January 25, 2013
Gov. Bobby Jindal (Danny Johnston, File/Associated Press)
Gov. Bobby Jindal (Danny Johnston/Associated Press)

Since Election Day, Louisiana Gov. Bobby Jindal (R) has served as one of his party’s clear-eyed critics. And he continued speaking truth to the GOP last night at the Republican National Committee’s winter meeting in Charlotte.

“We must stop being the stupid party. I’m serious. It’s time for a new Republican party that talks like adults,” Jindal said as part of his unsparing assessment. He also said, “We must stop insulting the intelligence of voters. … We have to stop dumbing down our ideas and stop reducing everything to mindless slogans and tag lines for 30-second ads. We must be willing to provide details in describing our views.”

Perhaps the most important thing Jindal said that could have the greatest impact on the Republican Party was this, which I first read in The Fix yesterday morning.

We must reject the notion that demography is destiny, the pathetic and simplistic notion that skin pigmentation dictates voter behavior. … The first step in getting voters to like you is to demonstrate that you like them.

This is the GOP’s biggest problem. With its harsh rhetoric and policy positions, the Republican Party is like a restricted country club in the minds of many people of color. And women. And young people. And gays and lesbians. Basically, the party seems inhospitable to anyone who is not wealthy, white and male. While this isn’t good for the party, this is also not good for the country or the Democratic Party. The nation needs a strong GOP for effective governing. The Democrats need a strong GOP to help challenge and hone its ideas lest it grow complacent or self-satisfied.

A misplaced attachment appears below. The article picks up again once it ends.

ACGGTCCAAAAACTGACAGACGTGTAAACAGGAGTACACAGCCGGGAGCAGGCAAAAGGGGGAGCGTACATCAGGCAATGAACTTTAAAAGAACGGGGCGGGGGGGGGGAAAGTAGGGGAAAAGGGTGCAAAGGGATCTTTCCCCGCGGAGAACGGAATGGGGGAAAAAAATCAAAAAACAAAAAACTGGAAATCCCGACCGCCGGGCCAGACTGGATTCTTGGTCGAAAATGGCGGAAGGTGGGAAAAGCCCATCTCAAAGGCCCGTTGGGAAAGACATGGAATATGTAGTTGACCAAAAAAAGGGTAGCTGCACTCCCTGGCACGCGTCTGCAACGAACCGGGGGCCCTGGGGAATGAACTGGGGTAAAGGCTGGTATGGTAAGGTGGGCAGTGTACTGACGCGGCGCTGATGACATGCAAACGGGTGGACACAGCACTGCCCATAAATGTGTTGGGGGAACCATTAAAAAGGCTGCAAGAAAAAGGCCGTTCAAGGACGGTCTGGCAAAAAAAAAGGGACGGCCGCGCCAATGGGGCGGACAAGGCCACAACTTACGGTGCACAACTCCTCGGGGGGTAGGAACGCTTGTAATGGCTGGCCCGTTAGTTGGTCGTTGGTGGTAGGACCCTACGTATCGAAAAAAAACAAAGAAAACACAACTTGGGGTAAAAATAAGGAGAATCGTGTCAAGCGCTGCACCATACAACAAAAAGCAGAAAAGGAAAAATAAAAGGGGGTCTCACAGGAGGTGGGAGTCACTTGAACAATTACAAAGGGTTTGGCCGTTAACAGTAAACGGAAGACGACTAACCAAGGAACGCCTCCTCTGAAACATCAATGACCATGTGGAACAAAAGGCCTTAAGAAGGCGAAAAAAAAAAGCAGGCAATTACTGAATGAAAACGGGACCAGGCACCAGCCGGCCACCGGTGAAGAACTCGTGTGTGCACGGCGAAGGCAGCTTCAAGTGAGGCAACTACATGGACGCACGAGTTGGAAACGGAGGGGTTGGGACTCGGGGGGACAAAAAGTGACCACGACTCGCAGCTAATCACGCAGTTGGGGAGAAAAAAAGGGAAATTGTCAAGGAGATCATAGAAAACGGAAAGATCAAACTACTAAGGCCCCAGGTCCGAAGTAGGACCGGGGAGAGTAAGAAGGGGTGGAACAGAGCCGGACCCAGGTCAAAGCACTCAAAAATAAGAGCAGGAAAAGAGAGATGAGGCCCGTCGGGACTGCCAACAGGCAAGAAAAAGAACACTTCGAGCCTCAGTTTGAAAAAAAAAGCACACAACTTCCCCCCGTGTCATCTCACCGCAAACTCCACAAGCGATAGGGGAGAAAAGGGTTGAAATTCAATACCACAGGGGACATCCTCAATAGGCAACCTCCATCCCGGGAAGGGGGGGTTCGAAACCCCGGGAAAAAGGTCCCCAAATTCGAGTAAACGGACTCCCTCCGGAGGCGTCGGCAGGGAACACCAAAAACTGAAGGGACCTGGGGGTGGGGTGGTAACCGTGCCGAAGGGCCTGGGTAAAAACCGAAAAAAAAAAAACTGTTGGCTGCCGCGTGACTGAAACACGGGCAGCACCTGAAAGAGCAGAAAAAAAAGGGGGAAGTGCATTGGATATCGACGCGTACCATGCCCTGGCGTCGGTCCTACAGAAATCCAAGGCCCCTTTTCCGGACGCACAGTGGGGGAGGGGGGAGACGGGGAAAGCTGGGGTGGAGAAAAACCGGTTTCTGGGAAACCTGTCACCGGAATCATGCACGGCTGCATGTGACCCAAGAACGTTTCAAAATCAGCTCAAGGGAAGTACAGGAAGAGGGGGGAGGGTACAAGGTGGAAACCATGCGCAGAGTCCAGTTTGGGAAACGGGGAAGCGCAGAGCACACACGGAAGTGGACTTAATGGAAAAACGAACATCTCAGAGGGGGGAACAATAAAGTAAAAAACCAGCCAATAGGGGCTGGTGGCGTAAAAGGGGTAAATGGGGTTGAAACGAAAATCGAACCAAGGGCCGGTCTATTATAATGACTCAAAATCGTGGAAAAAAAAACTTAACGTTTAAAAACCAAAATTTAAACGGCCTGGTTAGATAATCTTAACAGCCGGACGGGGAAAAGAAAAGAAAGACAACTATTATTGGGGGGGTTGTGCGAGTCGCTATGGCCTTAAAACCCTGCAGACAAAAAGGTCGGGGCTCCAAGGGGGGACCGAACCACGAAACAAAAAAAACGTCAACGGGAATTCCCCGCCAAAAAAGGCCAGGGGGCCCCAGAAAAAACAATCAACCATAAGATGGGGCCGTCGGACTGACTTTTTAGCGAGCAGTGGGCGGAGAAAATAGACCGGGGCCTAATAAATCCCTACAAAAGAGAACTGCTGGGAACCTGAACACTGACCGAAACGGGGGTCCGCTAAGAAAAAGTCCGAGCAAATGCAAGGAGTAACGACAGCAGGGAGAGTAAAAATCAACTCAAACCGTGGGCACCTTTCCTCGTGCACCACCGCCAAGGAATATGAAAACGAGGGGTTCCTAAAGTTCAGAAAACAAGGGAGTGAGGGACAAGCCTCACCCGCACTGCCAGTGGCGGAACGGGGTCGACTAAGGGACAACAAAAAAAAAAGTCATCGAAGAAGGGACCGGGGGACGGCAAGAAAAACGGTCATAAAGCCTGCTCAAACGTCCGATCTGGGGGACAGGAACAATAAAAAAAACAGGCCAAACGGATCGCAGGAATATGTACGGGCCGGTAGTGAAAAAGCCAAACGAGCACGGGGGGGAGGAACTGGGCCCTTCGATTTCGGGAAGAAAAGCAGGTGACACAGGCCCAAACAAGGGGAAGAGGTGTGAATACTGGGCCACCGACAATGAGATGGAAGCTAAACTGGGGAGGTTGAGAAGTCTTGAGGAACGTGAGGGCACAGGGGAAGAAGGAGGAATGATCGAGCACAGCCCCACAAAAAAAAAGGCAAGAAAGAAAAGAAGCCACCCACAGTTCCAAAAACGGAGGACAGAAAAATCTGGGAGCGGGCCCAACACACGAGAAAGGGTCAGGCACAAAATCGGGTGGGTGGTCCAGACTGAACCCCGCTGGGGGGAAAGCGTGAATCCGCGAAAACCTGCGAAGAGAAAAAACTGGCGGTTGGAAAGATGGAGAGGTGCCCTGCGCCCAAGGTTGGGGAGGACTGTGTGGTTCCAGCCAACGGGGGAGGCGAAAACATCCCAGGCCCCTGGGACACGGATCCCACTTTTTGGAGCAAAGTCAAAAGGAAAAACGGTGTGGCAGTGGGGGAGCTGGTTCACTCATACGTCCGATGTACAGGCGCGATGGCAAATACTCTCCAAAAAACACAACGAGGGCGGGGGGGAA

As I’ve written before,  the Republican Party left votes on the table in the 2012 election. Several polls before and after the election showed that if the GOP showed a combination of moderation, compassion and interest in securing the votes of African Americans, Latinos and gays, Mitt Romney could have won. Until the GOP figures out how to talk to these voters in a way that broadens its appeal rather than insults potential supporters, and do so in a way that is not only as part of a messaging exercise, it can expect more nights like Nov. 6.

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Jonathan Capehart is a member of the Post editorial board and writes about politics and social issues for the PostPartisan blog.